Kids are not as stupid and ignorant as some lawmakers and parents make them out to be. In actual fact they're usually ahead of the curve.

            • If I sit there and swear at you in Japanese (assuming you don't speak Japanese), is it going to offend you?

              My wife is Mexican, so we listen to/watch a lot of Spanish-language radio and TV. I find it hilarious that, on the Spanish-speaking stations, they bleep out the Spanish swear words, but if they play an audio clip of somebody speaking English, they let the swear words fly (remember, this is over US airwaves, ostensibly under the iron fist of the FCC). And, occasionally, I'll hear Spanish swear words

      • Re: (Score:3, Insightful)

        by vtcodger (957785)
        ***In modern society, we have a thing called "decency." ...***

        Well, we don't actually. We did sorta four decades ago. It had its pluses and minuses. It was nice to be able to let your kids watch network programming without too much risk of having to explain homosexuality to an eight year old or having your six year old inform you that her first grade teacher is a bitch.

        But those days are gone and their demise is not the fault of the Internet in any way shape or form. IMO, the enemy is us, not our in

        • by russ1337 (938915) on Friday August 10, 2007 @11:30AM (#20183387)
          >>> ...without too much risk of having to explain homosexuality to an eight year old

          Yes, the enemy is us. For those that think its a 'risk' to tell a child about same sex relationships the adult is the one with the issue. At what age do you tell a child they're adopted? At what age do you tell a child that in some families a man/woman and another man/woman can be together. If they grow up with it, there wont even be an issue. The wider generation behind us are going to grow up with it as acceptable, except for those homeschooled and only learn about it in college - along with a fear of many other things.... those of our generation who cannot get their heads around it will have to live with it.

          In Samoa, they may raise a boy child as a girl (see here [wikipedia.org], where some might call that Transgendered and 'unnatural' it is actually normal in their society. So this boils back the the OP's comment: "In modern society, we have a thing called "decency." It depends who defines "society" and its usually the aristocracy that are calling things indecent, not the general public.

          Aussies are well known for using bad language, and are pretty open about sex, un-married sex, wet t-shirt competitions, male strippers, Dame Edna and the guy who entered Australian Idol as a girl.

          Come to think of it - knowing the number of Aussies I do, if wider society of Australia was setting the filter parameters of their entire internet they'd probably only ban Goatse and tubgirl.... or they'd only let it through if it had Johnny Howards, or Warwick Cappa's face on it..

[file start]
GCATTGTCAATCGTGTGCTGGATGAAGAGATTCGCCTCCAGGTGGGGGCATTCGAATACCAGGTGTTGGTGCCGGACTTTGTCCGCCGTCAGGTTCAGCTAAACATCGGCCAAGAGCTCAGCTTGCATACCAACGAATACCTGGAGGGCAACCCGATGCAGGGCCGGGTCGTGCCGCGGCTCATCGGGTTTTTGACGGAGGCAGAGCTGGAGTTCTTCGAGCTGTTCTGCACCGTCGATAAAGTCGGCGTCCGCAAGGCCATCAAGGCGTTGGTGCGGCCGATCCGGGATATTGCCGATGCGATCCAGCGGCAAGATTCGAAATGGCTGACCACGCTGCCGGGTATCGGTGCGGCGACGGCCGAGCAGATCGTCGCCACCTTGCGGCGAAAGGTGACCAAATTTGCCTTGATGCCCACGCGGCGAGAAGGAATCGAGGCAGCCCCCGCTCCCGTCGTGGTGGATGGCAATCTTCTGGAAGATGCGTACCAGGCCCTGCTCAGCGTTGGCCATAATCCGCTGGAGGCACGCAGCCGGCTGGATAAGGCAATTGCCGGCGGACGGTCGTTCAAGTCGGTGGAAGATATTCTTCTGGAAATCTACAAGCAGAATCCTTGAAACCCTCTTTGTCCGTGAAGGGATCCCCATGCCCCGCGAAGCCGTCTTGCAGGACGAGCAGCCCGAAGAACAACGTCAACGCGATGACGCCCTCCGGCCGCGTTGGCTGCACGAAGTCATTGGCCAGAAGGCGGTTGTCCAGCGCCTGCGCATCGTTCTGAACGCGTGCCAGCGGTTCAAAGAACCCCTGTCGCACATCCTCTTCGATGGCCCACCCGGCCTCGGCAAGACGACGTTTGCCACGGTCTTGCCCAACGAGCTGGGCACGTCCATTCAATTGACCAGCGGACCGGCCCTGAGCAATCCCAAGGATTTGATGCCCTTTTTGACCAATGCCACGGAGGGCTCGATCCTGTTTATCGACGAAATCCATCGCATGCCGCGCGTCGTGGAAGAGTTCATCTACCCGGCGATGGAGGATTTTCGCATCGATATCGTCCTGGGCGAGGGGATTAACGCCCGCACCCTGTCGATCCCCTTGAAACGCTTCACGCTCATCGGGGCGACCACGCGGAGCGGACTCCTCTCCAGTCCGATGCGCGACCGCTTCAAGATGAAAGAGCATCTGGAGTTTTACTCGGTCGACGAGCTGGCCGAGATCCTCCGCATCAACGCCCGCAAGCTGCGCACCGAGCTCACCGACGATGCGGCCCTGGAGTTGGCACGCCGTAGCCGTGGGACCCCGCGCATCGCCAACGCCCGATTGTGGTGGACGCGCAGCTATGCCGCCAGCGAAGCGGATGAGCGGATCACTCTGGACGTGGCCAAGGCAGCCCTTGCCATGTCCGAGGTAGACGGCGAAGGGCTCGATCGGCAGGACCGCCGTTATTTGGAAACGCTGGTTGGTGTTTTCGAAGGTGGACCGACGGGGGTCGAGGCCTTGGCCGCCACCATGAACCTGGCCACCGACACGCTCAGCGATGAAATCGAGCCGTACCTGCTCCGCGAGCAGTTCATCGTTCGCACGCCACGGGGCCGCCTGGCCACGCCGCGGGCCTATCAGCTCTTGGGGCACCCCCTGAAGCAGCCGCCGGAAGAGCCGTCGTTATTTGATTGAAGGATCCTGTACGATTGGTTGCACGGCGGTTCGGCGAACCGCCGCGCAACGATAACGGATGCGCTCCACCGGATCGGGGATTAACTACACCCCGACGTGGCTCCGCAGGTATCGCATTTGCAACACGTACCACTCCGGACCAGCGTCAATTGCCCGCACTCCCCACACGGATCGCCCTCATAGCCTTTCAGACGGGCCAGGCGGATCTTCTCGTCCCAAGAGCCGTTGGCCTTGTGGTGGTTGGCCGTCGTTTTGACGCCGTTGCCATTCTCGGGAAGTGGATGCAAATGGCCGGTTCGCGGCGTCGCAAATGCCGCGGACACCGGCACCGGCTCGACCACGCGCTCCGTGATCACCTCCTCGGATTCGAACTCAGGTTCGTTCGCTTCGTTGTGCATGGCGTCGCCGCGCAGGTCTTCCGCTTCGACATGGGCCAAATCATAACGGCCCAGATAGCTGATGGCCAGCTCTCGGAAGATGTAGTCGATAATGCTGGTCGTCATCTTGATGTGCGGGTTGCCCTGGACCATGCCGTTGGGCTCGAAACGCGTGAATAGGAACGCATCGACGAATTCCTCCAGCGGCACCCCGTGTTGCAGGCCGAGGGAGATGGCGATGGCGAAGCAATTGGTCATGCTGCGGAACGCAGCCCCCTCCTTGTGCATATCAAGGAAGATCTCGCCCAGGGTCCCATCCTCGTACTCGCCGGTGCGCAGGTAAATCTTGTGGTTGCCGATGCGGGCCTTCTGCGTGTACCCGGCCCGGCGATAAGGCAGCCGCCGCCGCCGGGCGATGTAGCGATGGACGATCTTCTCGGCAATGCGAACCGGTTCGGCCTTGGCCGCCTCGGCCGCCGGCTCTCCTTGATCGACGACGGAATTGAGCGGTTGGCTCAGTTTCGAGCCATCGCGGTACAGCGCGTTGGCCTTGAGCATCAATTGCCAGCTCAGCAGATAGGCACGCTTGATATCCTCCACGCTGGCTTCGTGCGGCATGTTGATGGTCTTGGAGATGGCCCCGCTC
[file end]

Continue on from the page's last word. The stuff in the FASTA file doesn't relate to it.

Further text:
• by kestasjk (933987)
            We're just the same here in Australia as in any western country like England or America. I've lived in England, and I've heard we're more similar to America than England.

            So some of us don't care about profanity or perverts, and just trust that kids will understand what's appropriate/dangerous by themselves, others are paranoid and scared about this dangerous "internet" thing.
            And, just like elsewhere in the world, if you're paranoid then an official easing your fear is a big incentive to vote, if you're
          • by cayenne8 (626475)
            "Yes, the enemy is us. For those that think its a 'risk' to tell a child about same sex relationships the adult is the one with the issue. At what age do you tell a child they're adopted? At what age do you tell a child that in some families a man/woman and another man/woman can be together. If they grow up with it, there wont even be an issue. The wider generation behind us are going to grow up with it as acceptable, except for those homeschooled and only learn about it in college - along with a fear of ma
            • by russ1337 (938915)
              I agree with pretty much everything you've said, and it boils back to a comment I made earlier which supports your view; that I believe it is up to the parents to understand the content that is available on these things we give our kids access to, so WE determine whether or not it is appropriate for our children. i.e Many parents want their kids to have cell-phones and (I believe) are then responsible for ensuring the services available are appropriate for that child - say a phone that offers Texting and c